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Which Came First, the Anxiety or the Insomnia? Does It Matter?

Struggling to fall asleep, or stay asleep, or sleep long enough, describes insomnia – the most common of all sleep disorders. Anxiety has long been linked to insomnia, though it’s hard to say which came first:

  • Does anxiety lead to insomnia?
  • Does insomnia lead to anxiety?
  • Could it be a little bit of both?

What is comorbidity?

When someone experiences 2 conditions at the same time, these conditions are said to be comorbid to one another. In the case of anxiety and insomnia, they are common comorbidities.

Might this resemble your own bedtime struggle?

When anxiety leads to insomnia

In a recent study, the prevalence of anxiety among nearly 65,000 people with insomnia disorder was quite high, at more than 63 percent. (Note: This study, published in March of 2020, took place before COVID-19 become a global pandemic.)1

The Sleep Foundation notes that “serious sleep disturbances, including insomnia, have long been recognized as a common symptom of anxiety disorders.” People with anxiety tend to ruminate at night, unable to sleep due to “mental hyperarousal.” They’re also more predisposed to sleep problems when facing stress.2

Anxiety disorders that lead to insomnia include:2,3

  • Generalized anxiety disorder (GAD)
  • Obsessive-compulsive disorder (OCD)
  • Post-traumatic stress disorder (PTSD)
  • Orthosomnia (anxiety about being unable to sleep)

When insomnia leads to anxiety

The problem of chronic insomnia opens new pathways that lead to anxiety. At least half of all adults experience sleeplessness at some point in their lives.4

A Norwegian study in 2007 showed that people with chronic insomnia faced higher risks for developing anxiety. They studied more than 25,000 adults with insomnia over a decade. The subjects, who reported insomnia at the start of their study, were found to face higher risks for an anxiety disorder during the study’s second phase 10 years later.5

Sleep deprivation — the outcome of chronic insomnia — is the culprit. Sleep deprivation:6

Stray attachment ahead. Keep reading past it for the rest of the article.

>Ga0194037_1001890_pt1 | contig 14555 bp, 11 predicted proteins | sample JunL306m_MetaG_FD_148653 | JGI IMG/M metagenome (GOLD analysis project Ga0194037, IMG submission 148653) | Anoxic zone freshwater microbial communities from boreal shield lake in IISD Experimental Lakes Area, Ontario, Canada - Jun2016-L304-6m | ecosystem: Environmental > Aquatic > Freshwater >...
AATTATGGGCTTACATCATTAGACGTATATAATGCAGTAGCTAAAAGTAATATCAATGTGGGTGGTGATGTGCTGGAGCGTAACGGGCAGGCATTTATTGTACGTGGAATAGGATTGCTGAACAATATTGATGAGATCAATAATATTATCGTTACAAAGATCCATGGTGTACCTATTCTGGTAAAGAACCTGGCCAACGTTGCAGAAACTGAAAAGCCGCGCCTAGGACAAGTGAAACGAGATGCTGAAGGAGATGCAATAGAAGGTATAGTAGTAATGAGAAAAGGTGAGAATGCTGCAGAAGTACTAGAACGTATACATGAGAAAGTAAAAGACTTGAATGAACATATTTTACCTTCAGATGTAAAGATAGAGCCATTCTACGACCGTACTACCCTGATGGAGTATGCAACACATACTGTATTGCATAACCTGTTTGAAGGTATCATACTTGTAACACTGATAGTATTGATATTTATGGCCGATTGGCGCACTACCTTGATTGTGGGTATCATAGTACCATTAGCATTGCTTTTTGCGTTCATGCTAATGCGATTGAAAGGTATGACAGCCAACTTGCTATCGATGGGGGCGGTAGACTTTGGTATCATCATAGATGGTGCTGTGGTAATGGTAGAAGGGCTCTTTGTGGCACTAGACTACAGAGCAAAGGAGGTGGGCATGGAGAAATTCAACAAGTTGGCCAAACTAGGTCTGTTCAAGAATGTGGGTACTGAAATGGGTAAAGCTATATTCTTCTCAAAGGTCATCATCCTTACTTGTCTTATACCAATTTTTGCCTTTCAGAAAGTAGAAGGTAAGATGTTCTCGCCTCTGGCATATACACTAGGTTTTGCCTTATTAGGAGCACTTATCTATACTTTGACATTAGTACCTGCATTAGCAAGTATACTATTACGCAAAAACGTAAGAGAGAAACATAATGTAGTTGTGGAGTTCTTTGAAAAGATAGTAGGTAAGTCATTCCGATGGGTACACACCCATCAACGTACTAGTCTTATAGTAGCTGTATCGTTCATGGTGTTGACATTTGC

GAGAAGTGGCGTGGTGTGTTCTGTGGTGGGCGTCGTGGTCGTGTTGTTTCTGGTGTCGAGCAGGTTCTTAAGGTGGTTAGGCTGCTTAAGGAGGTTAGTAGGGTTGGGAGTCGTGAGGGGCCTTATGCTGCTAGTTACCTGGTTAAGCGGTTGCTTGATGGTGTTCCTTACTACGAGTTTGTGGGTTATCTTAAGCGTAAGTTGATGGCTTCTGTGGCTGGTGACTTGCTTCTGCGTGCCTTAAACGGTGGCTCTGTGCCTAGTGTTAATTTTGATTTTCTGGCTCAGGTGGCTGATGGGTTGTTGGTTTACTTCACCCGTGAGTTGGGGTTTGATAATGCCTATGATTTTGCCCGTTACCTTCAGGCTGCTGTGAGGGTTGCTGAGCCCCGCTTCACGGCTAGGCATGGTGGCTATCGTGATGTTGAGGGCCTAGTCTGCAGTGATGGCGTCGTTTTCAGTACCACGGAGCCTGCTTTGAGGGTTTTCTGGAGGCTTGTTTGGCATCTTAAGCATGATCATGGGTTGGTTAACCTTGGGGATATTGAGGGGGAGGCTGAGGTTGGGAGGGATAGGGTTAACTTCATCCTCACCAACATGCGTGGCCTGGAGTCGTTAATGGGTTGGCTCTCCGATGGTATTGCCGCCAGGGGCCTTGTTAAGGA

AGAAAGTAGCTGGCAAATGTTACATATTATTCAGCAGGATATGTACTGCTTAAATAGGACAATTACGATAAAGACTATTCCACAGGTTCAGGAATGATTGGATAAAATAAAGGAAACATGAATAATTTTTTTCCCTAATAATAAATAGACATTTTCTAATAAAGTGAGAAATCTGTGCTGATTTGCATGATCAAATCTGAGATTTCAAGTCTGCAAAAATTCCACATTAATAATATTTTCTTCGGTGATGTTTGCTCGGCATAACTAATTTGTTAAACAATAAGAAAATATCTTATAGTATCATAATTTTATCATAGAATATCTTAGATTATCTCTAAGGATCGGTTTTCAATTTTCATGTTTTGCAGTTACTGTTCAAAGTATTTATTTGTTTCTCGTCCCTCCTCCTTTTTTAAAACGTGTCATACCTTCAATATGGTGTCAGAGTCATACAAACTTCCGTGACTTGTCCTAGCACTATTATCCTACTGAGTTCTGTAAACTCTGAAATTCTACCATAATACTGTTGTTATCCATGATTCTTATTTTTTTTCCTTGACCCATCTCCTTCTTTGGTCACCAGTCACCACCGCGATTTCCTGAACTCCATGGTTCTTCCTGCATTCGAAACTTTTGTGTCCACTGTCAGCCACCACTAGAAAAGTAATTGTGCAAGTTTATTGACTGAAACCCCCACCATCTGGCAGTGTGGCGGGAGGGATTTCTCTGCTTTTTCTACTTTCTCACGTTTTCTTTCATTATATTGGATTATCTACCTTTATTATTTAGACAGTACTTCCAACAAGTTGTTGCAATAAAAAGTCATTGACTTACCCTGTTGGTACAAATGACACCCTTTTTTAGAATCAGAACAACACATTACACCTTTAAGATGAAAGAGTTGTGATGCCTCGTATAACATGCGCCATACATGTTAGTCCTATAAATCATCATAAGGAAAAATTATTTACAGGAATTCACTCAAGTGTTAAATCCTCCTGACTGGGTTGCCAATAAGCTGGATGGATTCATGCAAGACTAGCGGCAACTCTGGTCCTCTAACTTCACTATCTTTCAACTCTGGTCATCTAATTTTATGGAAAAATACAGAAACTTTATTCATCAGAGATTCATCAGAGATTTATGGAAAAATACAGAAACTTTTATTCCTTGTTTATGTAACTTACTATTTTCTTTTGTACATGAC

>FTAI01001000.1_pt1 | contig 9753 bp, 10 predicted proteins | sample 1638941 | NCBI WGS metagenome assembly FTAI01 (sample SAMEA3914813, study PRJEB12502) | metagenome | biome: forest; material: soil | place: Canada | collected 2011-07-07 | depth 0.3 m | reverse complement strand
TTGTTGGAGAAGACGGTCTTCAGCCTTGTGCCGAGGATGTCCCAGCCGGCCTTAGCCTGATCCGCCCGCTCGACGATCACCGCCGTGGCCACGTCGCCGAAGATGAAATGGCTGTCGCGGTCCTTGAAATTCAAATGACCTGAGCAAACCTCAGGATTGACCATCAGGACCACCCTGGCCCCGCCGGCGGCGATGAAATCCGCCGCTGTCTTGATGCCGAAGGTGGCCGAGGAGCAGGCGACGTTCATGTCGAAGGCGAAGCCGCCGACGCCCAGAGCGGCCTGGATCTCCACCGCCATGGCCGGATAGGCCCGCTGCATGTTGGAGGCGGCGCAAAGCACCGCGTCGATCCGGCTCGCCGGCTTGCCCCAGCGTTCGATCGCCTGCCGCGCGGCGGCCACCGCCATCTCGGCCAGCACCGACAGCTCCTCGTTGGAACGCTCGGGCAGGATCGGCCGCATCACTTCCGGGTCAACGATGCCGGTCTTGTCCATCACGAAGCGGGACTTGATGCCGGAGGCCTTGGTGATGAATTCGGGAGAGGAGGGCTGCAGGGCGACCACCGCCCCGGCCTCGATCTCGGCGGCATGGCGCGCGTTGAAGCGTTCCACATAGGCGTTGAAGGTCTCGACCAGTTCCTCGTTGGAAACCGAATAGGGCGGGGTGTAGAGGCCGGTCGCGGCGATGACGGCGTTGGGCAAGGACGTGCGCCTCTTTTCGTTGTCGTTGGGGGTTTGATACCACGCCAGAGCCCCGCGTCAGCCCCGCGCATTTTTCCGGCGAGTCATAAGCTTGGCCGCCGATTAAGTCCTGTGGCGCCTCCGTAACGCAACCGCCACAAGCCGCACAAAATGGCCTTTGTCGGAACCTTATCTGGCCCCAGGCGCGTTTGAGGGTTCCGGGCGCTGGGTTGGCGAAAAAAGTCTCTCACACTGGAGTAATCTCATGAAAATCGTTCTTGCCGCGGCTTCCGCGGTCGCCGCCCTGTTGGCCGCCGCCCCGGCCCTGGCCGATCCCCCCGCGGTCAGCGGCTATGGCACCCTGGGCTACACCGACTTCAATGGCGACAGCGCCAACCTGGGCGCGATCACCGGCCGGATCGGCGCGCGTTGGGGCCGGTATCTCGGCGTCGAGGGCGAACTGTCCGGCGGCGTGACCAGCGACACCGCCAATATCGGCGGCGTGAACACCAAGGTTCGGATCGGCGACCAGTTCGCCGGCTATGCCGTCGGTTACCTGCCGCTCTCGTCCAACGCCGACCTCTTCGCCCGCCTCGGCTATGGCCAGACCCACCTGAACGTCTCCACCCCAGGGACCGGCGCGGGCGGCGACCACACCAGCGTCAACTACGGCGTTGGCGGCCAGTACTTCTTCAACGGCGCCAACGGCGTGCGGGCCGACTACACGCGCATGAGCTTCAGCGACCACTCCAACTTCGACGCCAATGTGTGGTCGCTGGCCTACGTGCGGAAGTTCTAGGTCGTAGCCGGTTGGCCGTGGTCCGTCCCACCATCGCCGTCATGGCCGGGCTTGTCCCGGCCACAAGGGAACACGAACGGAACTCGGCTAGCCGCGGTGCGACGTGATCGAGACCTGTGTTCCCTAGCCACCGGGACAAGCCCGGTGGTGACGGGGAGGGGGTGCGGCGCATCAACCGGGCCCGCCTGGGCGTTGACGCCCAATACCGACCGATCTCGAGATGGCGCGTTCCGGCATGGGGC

• Elevates anxiety risk
  • Worsens preexisting anxiety
  • Prevents recovery from anxiety

How to help yourself

If you have chronic insomnia

You may not be diagnosed, but that doesn’t mean you aren’t aware you can’t sleep. Quite the opposite — you’ve likely tried all the tips and tricks, researched solutions online, and shopped for sleep-inducing products. Might you be overlooking anxiety as a potential comorbid companion to your sleeplessness?

Rather than wonder whether your anxiety levels may be contributing to your sleeplessness, why not talk to your doctor to see if there’s more you can do to address them? After all, they’re comorbid conditions.

Even if you don’t have a formal anxiety diagnosis, you may still feel you experience more than what’s considered normal. But who’s to say the anxiety you feel isn’t perfectly normal for what’s happening in your life?  Or, maybe it’s not…

The point is, you don’t have to guess. Just talk to your doctor.

If you’re diagnosed with insomnia and actively treating it, your approach may include strategies for anxiety relief. Cognitive behavior therapy (CBT) and its insomnia-specific version, CBTi, remain the gold standard treatment for chronic insomnia. These include a wide range of relaxation techniques that could help you manage both your insomnia and your anxiety.7

If these don’t work, some medications really can help, so don’t discount these options.4

If you have an anxiety diagnosis

For those with anxiety, CBT or relaxation techniques can bring relief. But what if they don’t? If, for instance, you still deal with racing thoughts at bedtime, a discussion with your doctor is your next step.

Keep this in mind: some anxiety medications can disrupt sleep. The solution may be as simple as changing the dosage of your medication or the time of day you take it.

Whatever you do, don’t make changes without consulting your doctor first; they should listen to your concerns and “tweak” your prescription to better serve your needs. They may change your medication, too, which means you’ll need a new prescription.

A third consideration: COMISA

It’s easy to blame anxiety for sleep problems. However, it’s also common for people to have other kinds of sleep disorders, such as obstructive sleep apnea (OSA), that cause symptoms of insomnia. In this case, it’s called “comorbid insomnia and OSA” (or, “COMISA”).8

Most people don’t consider OSA a separate cause for sleeplessness, but they should. OSA is the second most common sleep disorder after insomnia, and it’s definitely underdiagnosed.9

A simple OSA screening from your doctor can quickly narrow down this possibility. If you’re found at risk for OSA, a sleep study can rule it “in” or “out.”10

If you do have OSA, treating it should lead to relief for your insomnia, as well.11

Which came first, the anxiety or insomnia? Does it matter? Tell us about your experience – it matters.

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This article represents the opinions, thoughts, and experiences of the author; none of this content has been paid for by any advertiser. The team does not recommend or endorse any products or treatments discussed herein. Learn more about how we maintain editorial integrity here.

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